District reaches decision on funding for solar panels

Camille Kawawa-Beaudan

On March 10, 2015, the Tamalpais Union High School District was granted permission by the Board of Trustees to begin building solar panels in the East and West parking lots.

After months of consultation and legal work, the TUHSD signed a contract with SunPower Corporation for carport solar photovoltaic installations on March 10, 2015. SunPower controls the design, method, techniques, and procedure of the project, as well as the engineering of the solar panels and the overhead structure.

The total cost of the project is almost $3,500,000. The TUHSD received $600,000 from bonds passed by the public in 2006, according to a presentation from The Public Financial Management, Inc. (PFM), a company hired to be the financial advisor to the district.

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“We’re [using] $600,000 in bond money that we already have,” said Principal David Sondheim. “We have to come up with [$2,700,000], either in cash or financing.”

Sondheim said that the TUHSD currently has the opportunity to pay for the project in cash, or else they could buy a lease for the project. Assistant Superintendent Finance and Facilities Sally Swan stated that the District has opted to purchase a 10.5 year lease.

Principal David Sondheim stated that the TUHSD has the possibility of obtaining $160,000 for the project from Proposition 39, the California Clean Energy Jobs Act. With those funds, the TUHSD needs approximately $2,700,000 more to finance the project.

Additionally, the school will receive about $120,000 a year for three years from Prop 39, according to The PFM Group’s presentation.

The 2006 bond money will fund the initial payments, according to the Power Purchase Agreement, an agreement that defines the terms of selling electricity and the finances of a project. The District will pay for energy delivered by the solar panels during a period of 20 years, and included in the payments will be the sink fund payments.

According to California Government Code, public agencies may only sign a contract with a private energy conservation company if the public agency’s governing board decides that the cost of receiving energy from a public company, which is the default source, would cost more than buying energy from the private company, the other option that’s being considered.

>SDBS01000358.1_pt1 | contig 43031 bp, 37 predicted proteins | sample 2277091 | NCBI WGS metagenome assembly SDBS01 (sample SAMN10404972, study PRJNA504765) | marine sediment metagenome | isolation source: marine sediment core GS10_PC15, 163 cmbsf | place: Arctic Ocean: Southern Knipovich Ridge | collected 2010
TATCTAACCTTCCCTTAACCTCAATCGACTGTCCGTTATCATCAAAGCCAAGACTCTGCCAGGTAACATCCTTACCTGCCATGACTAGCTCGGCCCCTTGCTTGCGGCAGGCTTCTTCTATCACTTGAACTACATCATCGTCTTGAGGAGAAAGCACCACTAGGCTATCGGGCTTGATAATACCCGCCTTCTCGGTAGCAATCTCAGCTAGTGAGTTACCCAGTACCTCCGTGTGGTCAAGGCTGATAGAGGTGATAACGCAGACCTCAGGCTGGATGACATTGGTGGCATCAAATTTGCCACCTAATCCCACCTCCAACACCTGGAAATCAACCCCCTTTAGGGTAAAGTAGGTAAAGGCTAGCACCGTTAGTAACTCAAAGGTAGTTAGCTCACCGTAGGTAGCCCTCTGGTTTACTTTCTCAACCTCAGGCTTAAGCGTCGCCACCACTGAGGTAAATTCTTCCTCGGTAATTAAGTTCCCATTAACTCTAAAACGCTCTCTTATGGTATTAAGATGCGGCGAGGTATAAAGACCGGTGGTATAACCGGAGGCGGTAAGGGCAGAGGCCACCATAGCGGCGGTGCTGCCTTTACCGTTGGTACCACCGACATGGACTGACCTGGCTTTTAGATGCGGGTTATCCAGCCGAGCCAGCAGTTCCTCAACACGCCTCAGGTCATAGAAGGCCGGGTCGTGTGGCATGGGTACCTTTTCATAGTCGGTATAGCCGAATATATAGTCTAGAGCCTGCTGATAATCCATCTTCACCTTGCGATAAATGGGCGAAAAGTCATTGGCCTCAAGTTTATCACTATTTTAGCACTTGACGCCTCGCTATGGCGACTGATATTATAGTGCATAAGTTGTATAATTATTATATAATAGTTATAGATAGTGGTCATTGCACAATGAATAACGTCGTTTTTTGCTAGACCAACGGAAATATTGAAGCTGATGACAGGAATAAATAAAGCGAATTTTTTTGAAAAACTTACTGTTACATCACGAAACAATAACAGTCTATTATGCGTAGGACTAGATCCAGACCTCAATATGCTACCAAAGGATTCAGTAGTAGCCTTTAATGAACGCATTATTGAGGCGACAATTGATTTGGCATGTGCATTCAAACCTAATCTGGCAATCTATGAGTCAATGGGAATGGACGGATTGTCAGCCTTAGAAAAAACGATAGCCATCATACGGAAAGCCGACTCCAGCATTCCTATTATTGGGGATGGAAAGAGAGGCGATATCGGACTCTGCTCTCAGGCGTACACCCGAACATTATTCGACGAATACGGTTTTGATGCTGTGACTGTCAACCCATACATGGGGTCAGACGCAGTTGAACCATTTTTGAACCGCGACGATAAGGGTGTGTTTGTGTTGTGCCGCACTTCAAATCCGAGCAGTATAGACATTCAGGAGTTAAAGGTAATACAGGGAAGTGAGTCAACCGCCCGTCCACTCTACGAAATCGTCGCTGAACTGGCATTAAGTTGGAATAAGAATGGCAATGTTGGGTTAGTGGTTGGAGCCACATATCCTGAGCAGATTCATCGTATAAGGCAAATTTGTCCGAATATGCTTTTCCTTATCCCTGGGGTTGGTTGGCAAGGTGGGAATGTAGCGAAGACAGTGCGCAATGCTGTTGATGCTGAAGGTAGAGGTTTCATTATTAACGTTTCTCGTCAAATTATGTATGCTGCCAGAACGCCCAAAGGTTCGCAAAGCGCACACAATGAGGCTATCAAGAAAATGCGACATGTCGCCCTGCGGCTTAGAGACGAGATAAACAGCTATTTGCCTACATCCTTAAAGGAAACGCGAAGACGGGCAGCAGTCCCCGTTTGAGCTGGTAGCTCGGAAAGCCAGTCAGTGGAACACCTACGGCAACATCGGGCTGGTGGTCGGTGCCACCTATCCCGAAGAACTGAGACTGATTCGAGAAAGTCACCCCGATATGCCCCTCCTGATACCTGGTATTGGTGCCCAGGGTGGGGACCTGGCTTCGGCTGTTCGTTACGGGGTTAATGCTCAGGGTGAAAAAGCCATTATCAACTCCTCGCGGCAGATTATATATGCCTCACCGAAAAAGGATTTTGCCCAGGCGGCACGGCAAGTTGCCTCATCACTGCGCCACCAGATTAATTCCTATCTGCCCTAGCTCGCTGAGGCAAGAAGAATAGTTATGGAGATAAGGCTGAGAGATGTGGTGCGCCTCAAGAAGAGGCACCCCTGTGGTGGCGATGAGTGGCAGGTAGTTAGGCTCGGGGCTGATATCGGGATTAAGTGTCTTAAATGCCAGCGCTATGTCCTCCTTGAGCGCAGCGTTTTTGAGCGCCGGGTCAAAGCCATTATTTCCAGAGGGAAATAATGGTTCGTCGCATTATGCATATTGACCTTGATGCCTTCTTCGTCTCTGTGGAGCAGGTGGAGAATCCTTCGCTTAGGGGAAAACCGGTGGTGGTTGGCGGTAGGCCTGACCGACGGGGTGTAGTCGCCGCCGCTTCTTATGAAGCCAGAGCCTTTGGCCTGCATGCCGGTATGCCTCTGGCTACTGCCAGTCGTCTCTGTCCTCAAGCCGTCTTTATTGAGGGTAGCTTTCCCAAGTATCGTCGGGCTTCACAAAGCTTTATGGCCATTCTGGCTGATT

The Public Financial Management, Inc. (PFM), a company hired to be the TUHSD’s financial advisor, examined the district’s energy needs and concluded that installing solar panels would reduce the use of nonrenewable energy in the district and lower electricity costs.

The project is estimated to produce almost 34 million kilowatts of solar production in the next 25 years, which would save the District more than $10 million in the same amount of time. The District has also been advised by PFM to invest a total of $100,000 in a sinking fund, which is an account to save money for future predicted use, such as reparations or replacements at years 11 and 21, according to the PFM’s presentation on Aug. 11.

The TUHSD is to pay SunPower every month for the work that was completed that month, as outlined in the The Engineering, Procurement and Construction Agreement. The price will be determined by multiplying the amount of work completed each week by the percent of the contracted price allocated to those tasks. However, 5 percent of each invoice will be withheld until the completion of the project, when the sum will be turned over to SunPower. The entire project will take 11.5 years to pay off, after which the TUHSD will own the structures.

The district is expected to pay roughly $2.7 million for the project, in addition to $40,000 in closing costs, adding up to almost $2.75 million.

The Board of Trustees will be discussing plans on when to install solar panels in the East parking lot on Tuesday, Sept. 8.